There is always air leaks above the exterior wall headers because there is supposed to be ventilation there (plus insulation in the shared space).

You are going to have to learn to “see” again! :slight_smile:

This is what has been talked about in the past: “You must know what your pointing the camera at to utilize IR on it.”. In time you will learn more than you ever knew before.

When I went to Level II in Boston, I stopped by a commercial building I had insulated as a kid 30 years earlier and asked the owner if I could scan it. I built it (not knowing what I now know) and wanted to see how what I did worked.

When I went to Building Science in Boston, I sat down with Scott Wood at lunch and did the same thing your doing here on a house I inspected that was in a law suit (which I used IR on before I had any training). I luckily was spot on. I had not committed my thermal findings until I completed my training…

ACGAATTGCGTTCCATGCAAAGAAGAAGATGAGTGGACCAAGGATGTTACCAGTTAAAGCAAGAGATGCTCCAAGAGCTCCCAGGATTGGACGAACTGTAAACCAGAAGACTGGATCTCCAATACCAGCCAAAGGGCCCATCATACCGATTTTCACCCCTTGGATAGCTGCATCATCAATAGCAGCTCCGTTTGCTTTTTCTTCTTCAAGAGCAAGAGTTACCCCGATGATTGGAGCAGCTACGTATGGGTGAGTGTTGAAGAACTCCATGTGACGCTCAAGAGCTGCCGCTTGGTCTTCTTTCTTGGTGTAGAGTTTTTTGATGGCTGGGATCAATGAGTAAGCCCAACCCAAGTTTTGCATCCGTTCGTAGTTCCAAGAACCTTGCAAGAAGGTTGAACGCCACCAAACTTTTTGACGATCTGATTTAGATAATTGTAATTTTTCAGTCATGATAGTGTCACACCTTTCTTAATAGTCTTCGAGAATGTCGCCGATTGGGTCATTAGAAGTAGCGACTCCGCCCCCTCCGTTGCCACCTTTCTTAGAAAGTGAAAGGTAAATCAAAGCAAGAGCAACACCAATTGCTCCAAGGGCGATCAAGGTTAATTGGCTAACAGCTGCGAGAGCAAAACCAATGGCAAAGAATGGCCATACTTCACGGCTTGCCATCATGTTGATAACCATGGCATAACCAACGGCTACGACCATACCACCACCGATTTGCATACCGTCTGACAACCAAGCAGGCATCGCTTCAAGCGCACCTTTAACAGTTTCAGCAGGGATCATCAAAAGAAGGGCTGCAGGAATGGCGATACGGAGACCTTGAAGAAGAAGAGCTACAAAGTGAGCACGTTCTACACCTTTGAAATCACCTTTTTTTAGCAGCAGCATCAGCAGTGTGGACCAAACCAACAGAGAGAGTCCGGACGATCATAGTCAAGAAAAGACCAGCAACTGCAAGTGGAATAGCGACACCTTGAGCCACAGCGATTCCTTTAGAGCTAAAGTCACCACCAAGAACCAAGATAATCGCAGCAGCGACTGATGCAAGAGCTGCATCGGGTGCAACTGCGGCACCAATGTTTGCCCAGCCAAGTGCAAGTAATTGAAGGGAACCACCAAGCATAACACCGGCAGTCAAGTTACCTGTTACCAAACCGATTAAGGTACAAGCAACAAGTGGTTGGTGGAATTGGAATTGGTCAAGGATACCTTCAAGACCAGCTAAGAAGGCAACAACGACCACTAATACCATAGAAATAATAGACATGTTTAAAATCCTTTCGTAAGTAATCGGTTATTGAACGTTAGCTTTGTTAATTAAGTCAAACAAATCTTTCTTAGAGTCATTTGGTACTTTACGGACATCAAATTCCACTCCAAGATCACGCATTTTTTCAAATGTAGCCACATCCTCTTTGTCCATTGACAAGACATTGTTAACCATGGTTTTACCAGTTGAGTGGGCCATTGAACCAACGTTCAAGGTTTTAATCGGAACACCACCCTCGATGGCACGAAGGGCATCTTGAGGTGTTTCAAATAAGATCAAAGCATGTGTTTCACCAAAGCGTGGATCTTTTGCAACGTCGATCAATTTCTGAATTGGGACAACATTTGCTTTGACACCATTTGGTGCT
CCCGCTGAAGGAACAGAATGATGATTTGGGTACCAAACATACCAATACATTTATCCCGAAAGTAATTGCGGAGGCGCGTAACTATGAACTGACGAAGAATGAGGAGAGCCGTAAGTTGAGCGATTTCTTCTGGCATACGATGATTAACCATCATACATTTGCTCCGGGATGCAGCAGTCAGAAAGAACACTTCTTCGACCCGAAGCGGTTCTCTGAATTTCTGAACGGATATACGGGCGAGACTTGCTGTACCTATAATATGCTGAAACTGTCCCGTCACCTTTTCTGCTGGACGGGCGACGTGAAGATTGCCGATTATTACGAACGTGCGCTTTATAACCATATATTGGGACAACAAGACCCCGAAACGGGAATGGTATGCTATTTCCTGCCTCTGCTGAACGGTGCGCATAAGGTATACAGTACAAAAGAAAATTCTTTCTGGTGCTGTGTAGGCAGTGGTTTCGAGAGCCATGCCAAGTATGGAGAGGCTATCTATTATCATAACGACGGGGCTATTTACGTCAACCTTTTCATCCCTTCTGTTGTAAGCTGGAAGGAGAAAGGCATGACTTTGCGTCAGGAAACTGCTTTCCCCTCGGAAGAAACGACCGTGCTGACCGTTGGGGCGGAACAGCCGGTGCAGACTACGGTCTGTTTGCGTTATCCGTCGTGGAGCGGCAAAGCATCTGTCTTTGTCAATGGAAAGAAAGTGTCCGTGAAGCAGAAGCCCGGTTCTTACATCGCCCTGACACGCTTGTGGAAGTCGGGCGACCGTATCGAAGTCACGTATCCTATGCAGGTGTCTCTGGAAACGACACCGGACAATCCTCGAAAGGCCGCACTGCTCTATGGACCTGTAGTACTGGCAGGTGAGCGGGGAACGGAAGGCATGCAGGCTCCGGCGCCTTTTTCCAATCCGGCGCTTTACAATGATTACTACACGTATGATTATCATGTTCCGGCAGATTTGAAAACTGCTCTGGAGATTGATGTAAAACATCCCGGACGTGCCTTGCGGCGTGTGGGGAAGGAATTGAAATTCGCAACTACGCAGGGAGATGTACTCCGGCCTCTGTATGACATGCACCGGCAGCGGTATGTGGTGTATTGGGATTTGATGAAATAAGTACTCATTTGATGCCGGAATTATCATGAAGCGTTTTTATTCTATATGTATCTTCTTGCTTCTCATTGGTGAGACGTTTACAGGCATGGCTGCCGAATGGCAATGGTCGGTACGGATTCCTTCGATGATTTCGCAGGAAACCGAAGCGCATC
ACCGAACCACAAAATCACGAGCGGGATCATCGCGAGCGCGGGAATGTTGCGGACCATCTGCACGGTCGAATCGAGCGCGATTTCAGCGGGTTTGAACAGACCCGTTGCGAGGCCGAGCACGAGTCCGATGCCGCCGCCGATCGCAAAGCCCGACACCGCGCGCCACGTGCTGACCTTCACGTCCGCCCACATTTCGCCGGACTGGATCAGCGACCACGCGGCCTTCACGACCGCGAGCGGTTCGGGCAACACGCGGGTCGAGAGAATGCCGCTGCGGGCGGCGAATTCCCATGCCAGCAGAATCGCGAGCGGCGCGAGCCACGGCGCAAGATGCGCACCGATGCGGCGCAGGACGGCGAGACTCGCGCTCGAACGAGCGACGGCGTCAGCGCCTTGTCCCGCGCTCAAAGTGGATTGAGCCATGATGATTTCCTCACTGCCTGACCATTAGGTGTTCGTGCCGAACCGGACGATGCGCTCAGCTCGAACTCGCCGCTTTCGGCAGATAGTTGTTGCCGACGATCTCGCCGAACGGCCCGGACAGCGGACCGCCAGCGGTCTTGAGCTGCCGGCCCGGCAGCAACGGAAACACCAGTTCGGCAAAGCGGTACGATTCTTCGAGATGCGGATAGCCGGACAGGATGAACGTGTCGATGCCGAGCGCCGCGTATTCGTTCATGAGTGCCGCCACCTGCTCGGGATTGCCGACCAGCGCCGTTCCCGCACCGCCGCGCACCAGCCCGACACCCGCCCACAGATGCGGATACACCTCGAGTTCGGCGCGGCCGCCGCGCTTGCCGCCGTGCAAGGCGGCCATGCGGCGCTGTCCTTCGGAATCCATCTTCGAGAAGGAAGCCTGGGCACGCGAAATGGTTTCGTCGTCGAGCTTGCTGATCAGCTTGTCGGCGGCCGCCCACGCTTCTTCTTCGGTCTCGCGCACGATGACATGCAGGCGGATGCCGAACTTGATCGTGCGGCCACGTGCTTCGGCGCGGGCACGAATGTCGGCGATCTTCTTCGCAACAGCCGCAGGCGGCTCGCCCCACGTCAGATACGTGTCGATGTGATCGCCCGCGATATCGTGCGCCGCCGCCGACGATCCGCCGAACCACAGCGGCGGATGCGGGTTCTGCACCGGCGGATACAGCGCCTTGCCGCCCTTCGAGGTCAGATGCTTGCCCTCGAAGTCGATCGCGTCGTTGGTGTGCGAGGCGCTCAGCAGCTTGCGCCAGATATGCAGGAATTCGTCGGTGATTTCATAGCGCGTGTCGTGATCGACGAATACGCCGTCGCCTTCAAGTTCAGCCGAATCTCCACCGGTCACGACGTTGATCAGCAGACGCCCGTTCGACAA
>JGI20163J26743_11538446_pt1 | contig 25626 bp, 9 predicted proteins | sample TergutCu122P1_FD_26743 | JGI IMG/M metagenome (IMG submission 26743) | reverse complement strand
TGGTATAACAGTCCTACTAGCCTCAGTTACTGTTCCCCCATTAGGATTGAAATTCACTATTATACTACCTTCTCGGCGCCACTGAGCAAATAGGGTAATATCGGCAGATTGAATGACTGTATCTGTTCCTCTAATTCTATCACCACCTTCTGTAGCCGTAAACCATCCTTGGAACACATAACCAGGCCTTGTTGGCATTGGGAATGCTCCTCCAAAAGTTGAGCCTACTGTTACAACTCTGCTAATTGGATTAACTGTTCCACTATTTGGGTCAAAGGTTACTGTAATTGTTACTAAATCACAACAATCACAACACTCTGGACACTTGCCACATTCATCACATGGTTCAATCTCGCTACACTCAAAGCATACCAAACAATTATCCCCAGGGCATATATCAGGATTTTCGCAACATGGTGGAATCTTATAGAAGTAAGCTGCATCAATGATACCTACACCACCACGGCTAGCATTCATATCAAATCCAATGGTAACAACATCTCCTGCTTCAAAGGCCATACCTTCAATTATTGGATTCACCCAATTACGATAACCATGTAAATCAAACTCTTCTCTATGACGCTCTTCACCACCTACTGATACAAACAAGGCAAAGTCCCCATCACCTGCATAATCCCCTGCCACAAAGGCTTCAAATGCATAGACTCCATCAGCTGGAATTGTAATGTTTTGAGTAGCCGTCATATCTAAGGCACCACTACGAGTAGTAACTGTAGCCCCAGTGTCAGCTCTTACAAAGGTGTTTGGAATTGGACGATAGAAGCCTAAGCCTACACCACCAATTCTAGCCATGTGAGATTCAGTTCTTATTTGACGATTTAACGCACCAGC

Keep it up. IR is not point and shoot. Also Thermal Inspections go way further than most HI’s Inspection Standard. You don’t just see something and call it out (after coming here getting an onslaught of guesses). You must further investigate (especially now at your current level) what is causing the anomaly your looking at. Determine if what your looking at is in fact a “Significant Deficiency” to be reported.

There is an air gap around the chimney.
There are spaces at all fiberglass insulation splices.
Wall fiberglass that is not secured to the Sheetrock gets an air gap that causes convection losses and renders that insulation batt useless, even though it is in fact there.

Also, do not depend on the moisture meter. It lies. Even when there is measurable moisture, it my not be anything more than an air leak condensing.

Upload your scans to Drop Box or something. I talk with you about stuff over the phone. Your a good conscientious Inspector and your going to make a good Thermographer. I’d be happy to help.

very nice David

Great constructive commend David.